Nicknamed the “Gateway to Hell”, Hekla is known for its dramatic explosive eruptions that spew tons of hot lava out from its vent and onto the surrounding terrain. The danger with Hekla is it is hard to predict when it will erupt next, and damaging effects of a major eruption in 1845 that wiped out a large portion of the local livestock serve as a reminder of how devastating volcanoes can be.
Last eruption: 2500 BP
The sleeping giant of Hverfjall hasn’t erupted in over 4500 years, despite the regular volcanic activity from its neighbours. Accessible via the Ring Road, the gradual slopes leading up to the summit of this volcano make it a rewarding challenge for hikers of all experience levels.
Location: Snæfellsnes Peninsula
Last eruption: 200 CE ± 150 years
Nicknamed the ‘Door To The Centre Of The Earth’ and shrouded in unproven theories of paranormal activity and alien invasions, Snæfellsjökull is often mooted as Iceland’s most beautiful volcanoes and is understandably very popular among visitors.
Location: Dyngjufjöll Mountains
Last eruption: 1961
This peaceful looking geothermal lake that remains frozen for the majority of the year was the centre of a devastating eruption in 1875 which poisoned the surrounding land and destroyed the majority of the local people’s food supply, leading to many of them having to move to North America to start new lives.
Last eruption: 1984
Located in the North of Iceland, Krafla is well known for its stunning blue crater lake. Despite its natural beauty, Krafla is still active and has seen 29 recorded eruptions since the 9th century. The volcano is popular among visitors due to its close proximity to other popular tourist attractions in Iceland.
Location: Close to Reykjavik
Last eruption: around 2000 BC
If you’re looking for a once in a lifetime experience, then you have to visit the magma chamber at Þríhnúkagígur. This volcano is the only place on earth where you can experience the inside of a magma chamber, and because the enormous volcano has been dormant for thousands of years, it is perfectly safe to be explored.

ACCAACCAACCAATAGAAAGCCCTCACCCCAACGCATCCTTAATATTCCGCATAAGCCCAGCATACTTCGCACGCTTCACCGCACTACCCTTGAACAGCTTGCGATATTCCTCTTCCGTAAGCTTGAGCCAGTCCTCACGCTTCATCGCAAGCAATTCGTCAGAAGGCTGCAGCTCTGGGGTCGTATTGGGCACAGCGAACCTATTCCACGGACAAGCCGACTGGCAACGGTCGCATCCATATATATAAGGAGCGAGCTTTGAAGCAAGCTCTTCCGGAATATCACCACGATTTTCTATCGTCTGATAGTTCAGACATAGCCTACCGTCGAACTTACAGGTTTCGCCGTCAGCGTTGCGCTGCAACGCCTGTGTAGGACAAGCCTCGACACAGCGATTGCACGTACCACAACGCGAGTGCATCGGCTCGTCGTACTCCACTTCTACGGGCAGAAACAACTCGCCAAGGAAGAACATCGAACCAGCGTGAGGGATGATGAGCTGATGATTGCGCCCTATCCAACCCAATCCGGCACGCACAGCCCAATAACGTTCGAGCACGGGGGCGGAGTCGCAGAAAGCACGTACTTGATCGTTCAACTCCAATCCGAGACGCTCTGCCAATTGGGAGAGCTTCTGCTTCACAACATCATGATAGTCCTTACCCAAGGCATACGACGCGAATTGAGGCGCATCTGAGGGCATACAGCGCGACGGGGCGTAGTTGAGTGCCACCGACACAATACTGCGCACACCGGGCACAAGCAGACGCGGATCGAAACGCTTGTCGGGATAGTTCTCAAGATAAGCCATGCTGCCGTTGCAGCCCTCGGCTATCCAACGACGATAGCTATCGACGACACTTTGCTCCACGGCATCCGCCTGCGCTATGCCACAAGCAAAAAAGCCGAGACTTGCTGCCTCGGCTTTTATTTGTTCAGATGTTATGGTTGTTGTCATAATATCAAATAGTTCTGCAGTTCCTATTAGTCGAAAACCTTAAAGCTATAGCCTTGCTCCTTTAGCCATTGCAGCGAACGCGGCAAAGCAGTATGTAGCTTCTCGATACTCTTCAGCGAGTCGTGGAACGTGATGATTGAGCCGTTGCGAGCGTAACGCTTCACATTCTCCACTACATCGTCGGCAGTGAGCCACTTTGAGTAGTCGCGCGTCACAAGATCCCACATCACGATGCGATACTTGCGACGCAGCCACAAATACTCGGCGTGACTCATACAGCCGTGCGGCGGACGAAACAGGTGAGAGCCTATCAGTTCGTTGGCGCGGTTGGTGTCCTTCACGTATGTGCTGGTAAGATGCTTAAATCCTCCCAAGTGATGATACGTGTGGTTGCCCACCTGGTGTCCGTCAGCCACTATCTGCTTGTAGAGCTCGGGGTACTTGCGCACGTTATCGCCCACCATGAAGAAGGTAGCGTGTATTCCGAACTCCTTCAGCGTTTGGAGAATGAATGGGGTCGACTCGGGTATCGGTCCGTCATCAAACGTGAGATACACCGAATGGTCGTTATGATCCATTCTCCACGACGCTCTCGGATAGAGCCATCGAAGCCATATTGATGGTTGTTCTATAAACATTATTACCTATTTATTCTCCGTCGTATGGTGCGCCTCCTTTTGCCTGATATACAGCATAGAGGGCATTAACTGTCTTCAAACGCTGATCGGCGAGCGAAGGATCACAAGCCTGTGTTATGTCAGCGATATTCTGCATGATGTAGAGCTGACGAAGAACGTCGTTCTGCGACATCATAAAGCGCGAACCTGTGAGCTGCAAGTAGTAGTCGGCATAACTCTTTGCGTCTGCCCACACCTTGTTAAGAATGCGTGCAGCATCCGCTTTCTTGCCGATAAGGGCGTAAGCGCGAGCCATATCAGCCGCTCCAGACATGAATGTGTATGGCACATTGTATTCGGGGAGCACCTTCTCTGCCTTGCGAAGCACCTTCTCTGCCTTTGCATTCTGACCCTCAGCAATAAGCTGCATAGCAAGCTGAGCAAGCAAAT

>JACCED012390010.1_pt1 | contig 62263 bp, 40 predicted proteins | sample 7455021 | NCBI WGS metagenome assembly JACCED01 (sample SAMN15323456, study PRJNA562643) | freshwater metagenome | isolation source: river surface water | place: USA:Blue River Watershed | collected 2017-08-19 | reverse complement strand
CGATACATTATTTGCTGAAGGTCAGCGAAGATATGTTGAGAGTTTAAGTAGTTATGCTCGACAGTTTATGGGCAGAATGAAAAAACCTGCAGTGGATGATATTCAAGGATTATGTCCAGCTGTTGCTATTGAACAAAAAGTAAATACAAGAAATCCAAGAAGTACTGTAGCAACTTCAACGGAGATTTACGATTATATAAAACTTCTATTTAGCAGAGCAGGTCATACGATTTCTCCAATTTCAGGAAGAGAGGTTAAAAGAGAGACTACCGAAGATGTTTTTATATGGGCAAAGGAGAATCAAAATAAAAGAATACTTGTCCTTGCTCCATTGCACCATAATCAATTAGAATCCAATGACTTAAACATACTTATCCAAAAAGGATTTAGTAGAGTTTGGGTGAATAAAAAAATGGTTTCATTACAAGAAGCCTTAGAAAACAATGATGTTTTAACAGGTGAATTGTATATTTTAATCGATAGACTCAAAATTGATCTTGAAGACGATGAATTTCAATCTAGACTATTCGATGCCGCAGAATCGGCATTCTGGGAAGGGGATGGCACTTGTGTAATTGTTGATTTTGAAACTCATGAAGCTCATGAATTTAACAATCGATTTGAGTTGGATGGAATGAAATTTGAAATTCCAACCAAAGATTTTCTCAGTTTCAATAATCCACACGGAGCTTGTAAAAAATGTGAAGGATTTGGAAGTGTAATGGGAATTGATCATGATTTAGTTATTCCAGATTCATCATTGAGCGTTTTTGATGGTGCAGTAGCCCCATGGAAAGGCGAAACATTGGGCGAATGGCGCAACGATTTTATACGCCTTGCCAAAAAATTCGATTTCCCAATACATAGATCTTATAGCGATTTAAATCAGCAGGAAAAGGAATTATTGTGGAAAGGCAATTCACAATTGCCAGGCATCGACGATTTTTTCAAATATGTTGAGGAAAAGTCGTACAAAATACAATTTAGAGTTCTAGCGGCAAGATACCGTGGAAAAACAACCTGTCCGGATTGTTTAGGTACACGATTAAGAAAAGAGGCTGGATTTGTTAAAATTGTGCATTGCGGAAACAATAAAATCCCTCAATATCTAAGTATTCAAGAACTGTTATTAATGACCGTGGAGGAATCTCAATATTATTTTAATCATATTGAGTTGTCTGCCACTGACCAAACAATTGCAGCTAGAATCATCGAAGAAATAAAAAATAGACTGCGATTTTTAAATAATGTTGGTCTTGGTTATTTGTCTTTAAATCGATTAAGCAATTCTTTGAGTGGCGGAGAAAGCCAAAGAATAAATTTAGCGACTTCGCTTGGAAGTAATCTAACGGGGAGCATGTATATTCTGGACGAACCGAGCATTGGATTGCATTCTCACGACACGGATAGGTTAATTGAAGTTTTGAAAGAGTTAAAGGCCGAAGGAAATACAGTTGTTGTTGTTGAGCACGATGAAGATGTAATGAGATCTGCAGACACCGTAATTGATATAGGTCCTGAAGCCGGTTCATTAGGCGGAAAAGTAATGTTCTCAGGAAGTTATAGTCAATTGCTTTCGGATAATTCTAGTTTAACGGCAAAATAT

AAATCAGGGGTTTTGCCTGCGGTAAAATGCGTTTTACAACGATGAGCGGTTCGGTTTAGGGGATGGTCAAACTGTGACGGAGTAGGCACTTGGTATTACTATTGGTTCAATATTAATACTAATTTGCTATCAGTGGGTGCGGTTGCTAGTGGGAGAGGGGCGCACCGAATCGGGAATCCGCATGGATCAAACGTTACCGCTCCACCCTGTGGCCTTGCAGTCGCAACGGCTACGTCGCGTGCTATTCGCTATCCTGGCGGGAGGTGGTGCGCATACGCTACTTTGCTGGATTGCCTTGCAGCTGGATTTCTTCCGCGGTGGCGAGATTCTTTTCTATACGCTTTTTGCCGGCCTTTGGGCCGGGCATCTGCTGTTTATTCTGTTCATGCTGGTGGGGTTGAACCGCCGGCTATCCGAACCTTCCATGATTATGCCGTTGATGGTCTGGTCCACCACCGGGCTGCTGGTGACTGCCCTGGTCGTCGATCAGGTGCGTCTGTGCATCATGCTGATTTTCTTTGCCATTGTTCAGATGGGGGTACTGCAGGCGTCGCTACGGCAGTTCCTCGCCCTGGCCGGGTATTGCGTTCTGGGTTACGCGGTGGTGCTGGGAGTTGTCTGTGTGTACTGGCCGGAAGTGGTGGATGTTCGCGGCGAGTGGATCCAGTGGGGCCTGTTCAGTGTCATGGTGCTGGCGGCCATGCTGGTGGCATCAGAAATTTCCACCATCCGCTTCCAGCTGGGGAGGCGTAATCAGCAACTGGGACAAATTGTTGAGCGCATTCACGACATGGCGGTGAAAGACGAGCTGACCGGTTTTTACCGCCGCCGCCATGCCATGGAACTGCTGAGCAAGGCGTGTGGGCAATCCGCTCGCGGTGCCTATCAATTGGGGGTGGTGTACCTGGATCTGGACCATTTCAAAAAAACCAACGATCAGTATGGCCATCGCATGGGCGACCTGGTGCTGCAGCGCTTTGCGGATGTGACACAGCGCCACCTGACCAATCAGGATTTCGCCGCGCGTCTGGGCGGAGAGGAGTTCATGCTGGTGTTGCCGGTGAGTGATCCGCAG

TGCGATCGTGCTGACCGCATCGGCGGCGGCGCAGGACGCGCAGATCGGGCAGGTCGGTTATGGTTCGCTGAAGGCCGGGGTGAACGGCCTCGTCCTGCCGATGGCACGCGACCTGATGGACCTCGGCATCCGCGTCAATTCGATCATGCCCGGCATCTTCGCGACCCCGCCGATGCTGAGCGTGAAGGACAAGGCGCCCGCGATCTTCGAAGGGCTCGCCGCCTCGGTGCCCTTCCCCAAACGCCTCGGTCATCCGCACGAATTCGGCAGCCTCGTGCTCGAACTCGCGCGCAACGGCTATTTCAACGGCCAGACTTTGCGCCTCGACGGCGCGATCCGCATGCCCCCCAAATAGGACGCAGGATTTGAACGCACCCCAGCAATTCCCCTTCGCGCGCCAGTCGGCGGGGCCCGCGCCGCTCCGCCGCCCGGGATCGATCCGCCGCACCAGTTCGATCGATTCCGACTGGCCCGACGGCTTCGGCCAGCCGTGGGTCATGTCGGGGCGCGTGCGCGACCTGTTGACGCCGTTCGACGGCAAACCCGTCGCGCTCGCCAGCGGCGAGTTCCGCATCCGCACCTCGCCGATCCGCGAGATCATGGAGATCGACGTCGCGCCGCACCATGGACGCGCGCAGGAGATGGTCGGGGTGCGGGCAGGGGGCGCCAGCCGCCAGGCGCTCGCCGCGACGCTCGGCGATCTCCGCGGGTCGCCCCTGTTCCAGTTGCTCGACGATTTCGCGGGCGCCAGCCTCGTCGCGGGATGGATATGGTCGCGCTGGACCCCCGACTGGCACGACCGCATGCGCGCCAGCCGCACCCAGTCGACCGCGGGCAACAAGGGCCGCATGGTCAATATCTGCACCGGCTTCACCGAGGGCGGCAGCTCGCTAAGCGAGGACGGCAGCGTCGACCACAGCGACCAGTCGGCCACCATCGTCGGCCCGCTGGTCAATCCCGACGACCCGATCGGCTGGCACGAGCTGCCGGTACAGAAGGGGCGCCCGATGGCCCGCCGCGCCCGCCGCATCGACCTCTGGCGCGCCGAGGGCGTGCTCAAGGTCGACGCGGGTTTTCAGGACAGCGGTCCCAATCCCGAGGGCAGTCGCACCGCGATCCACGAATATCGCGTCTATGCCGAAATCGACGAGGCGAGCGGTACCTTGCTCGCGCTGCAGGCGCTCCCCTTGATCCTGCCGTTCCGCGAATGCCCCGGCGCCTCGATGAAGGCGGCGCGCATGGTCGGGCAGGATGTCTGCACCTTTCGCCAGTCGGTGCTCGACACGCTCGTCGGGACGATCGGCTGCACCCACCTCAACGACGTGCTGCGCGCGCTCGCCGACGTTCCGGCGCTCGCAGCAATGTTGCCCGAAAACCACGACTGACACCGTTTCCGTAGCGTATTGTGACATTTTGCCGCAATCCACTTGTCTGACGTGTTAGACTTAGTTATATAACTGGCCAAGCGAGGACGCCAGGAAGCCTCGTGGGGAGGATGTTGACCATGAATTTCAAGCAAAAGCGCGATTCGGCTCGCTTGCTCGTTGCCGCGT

Aside from its immense stature, an even more impressive feature of Þríhnúkagígur is the natural colouration of the inside of the volcano caused by the mineral rich walls that emit vibrant shades of red, yellow, and green.
Since the eruption of Eyjafjallajokull in 2010, volcano tourism in Iceland has taken off. With news crews from around the world broadcasting the chaos caused by the ash cloud spewing out from Eyjafjallajokull, it acted as an advert for the beauty of Iceland’s landscape and inspired people from all corners of the globe to come and experience that very beauty for themselves.
Because of Iceland’s unique and wonderful volcanic and geological landscape including hot springs, caverns, geysers, and sheer cliff faces, it’s fair to say that volcanoes have become a pivotal reason for many people visiting the land of fire and ice.
In addition to the financial benefits that volcano tourism brings to Iceland, volcanoes are the unsung heroes in Iceland’s sustainable energy programme. Volcanic activity is used to heat nearly all of Iceland’s hot water supply, and is responsible for generating all of the nation’s electricity.
Pipes run directly from hot springs to people’s homes, making hot water easily accessible and highly affordable, as well as eco-friendly. Iceland’s impressive energy model means that the country operates on 100% renewable energy supplies, with no fossil fuels or toxic chemicals required to produce electricity.
Geothermal energy is heat from the Earth that is harnessed and used as a source of energy to power things we use in our everyday lives. 30% of Iceland’s total electricity production is generated from geothermal power plants. In fact, the entire capital, Reykjavik, runs on geothermal energy.
The remaining 70% of Iceland’s energy is produced from hydroelectricity, another form of renewable energy, that is harnessed from running water. This makes Iceland one of the only countries on the planet that runs solely on renewable energy sources.